Use the ExecuteScalar method to retrieve a single value (for example, an aggregate value) from a database. This requires less code than using the ExecuteReader method, and then performing the operations that you need to generate the single value using the data returned by a SqlDataReader.


Sends the CommandText to the Connection and builds a SqlDataReader.

... and from SqlDataReader ...

Provides a way of reading a forward-only stream of rows from a SQL Server database. This class cannot be inherited.


You can use the ExecuteNonQuery to perform catalog operations (for example, querying the structure of a database or creating database objects such as tables), or to change the data in a database without using a DataSet by executing UPDATE, INSERT, or DELETE statements.

share|improve this answer

To add to what others posted:

ExecuteScalar conceptually returns the leftmost column from the first row of the resultset from the query; you could ExecuteScalar a SELECT * FROM staff, but you'd only get the first cell of the resulting rows Typically used for queries that return a single value. I'm not 100% sure about SQLServer but in Oracle, you wouldnt use it to run a FUNCTION (a database code that returns a single value) and expect it to give you the return value of the function even though functions return single values.. However, if youre running the function as part of a query, e.g. SELECT SUBSTR('abc', 1, 1) FROM DUAL then it would give the return value by virtue of the fact that the return value is stored in the top leftmost cell of the resulting rowset

ExecuteNonQuery would be used to run database stored procedures, functions and queries that modify data (INSERT/UPDATE/DELETE) or modify database structure (CREATE TABLE...). Typically the return value of the call is an indication of how many rows were affected by the operation but check the DB documentation to guarantee this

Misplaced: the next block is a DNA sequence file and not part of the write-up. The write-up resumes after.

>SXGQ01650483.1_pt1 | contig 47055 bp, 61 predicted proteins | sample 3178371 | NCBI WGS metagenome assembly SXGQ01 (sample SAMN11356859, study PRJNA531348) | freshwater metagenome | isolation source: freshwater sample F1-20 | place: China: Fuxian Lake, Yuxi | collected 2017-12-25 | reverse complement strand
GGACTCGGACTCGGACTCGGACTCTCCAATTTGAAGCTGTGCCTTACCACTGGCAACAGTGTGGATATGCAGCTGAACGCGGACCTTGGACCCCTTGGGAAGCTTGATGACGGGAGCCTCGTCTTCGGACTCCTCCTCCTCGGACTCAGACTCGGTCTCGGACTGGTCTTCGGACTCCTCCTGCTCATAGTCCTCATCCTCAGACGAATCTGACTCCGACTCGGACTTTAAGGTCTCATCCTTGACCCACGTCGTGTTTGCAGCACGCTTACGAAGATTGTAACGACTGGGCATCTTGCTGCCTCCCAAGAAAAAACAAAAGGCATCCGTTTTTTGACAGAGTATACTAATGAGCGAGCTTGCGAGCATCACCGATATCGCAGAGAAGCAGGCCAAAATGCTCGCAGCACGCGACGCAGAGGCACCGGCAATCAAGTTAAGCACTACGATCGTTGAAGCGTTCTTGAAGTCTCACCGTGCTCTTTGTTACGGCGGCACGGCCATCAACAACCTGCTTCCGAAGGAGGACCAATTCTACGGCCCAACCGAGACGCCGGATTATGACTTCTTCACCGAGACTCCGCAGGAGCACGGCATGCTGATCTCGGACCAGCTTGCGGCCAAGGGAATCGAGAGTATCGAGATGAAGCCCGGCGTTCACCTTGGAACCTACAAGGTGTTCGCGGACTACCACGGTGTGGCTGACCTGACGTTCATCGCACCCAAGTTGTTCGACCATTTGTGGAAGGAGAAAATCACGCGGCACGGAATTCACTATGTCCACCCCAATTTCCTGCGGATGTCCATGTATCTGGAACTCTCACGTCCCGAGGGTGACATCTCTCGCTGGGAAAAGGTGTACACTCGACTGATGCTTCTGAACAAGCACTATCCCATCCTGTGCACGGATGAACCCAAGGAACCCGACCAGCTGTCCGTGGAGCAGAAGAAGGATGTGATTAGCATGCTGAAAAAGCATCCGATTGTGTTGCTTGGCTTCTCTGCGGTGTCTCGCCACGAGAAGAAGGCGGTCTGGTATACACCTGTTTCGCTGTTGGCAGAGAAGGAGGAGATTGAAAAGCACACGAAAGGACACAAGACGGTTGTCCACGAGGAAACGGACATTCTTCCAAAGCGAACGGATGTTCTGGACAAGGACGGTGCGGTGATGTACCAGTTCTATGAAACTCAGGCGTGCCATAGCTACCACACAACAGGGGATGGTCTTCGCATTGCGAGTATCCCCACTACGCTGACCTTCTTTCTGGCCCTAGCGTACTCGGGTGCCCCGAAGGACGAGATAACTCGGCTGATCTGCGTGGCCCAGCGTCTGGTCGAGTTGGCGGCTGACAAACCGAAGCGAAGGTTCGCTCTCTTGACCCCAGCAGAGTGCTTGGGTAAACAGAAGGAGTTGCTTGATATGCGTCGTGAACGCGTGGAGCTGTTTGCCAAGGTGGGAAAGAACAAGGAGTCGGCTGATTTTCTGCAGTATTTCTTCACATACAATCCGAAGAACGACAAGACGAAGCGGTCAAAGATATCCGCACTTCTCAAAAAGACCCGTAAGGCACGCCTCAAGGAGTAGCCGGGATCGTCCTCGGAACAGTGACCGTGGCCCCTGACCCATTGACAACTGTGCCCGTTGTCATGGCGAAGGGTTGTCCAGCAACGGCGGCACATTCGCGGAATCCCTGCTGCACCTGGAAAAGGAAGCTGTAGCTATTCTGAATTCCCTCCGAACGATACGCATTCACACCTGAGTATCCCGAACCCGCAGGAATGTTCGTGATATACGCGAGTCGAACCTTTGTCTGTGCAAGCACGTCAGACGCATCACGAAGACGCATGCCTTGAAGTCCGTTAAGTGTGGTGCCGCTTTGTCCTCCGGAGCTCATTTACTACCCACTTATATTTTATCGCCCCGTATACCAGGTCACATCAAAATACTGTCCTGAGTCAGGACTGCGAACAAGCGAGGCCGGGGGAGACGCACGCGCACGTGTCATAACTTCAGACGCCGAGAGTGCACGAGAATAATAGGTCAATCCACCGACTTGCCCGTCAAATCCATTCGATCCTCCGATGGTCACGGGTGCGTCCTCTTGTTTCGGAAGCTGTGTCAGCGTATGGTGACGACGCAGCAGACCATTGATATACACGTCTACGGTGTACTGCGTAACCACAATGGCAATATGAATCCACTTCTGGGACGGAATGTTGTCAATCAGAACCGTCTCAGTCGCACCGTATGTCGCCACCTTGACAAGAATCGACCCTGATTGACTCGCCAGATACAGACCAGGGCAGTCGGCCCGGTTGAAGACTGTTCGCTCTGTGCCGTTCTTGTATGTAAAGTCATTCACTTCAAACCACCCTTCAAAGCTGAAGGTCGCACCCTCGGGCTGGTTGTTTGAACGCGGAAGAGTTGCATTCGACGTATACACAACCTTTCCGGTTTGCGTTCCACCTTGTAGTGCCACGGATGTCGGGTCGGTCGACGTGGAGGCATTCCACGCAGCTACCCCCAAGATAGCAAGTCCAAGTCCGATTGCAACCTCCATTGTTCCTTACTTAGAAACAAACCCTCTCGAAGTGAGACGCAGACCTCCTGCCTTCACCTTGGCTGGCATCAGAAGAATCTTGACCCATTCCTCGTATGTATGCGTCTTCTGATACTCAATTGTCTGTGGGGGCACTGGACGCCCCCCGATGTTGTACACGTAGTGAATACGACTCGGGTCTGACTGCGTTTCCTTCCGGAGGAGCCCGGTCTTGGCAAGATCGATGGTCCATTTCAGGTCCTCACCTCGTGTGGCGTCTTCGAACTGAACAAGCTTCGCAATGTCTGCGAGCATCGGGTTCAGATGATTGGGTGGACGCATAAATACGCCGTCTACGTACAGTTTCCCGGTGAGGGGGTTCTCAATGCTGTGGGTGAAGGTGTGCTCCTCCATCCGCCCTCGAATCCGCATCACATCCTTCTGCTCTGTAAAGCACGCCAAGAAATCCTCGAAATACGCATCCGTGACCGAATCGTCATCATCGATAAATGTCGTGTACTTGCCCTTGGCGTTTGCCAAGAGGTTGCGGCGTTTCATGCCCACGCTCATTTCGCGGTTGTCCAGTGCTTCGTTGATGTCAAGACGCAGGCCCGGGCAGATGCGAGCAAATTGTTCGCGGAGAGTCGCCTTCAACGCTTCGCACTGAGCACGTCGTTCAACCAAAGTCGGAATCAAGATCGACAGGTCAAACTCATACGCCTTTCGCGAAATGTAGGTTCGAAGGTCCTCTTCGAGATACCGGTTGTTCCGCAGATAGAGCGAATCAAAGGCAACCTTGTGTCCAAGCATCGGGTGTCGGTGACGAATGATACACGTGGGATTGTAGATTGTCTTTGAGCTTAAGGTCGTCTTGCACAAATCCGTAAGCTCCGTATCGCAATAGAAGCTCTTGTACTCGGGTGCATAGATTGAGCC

share|improve this answer

ExecuteReader() executes a SQL query that returns the data provider DBDataReader object that provide forward only and read only access for the result of the query.

ExecuteScalar() is similar to ExecuteReader() method that is designed for singleton query such as obtaining a record count.

ExecuteNonQuery() execute non query that works with create ,delete,update, insert)

share|improve this answer


This ExecuteNonQuery method will be used only for insert, update and delete, Create, and SET statements. ExecuteNonQuery method will return number of rows effected with INSERT, DELETE or UPDATE operations.


It’s very fast to retrieve single values from database. Execute Scalar will return single row single column value i.e. single value, on execution of SQL Query or Stored procedure using command object. ExecuteReader

Execute Reader will be used to return the set of rows, on execution of SQL Query or Stored procedure using command object. This one is forward only retrieval of records and it is used to read the table values from first to last.

share|improve this answer

Your Answer


By posting your answer, you agree to the privacy policy and terms of service.

Not the answer you're looking for? Browse other questions tagged or ask your own question.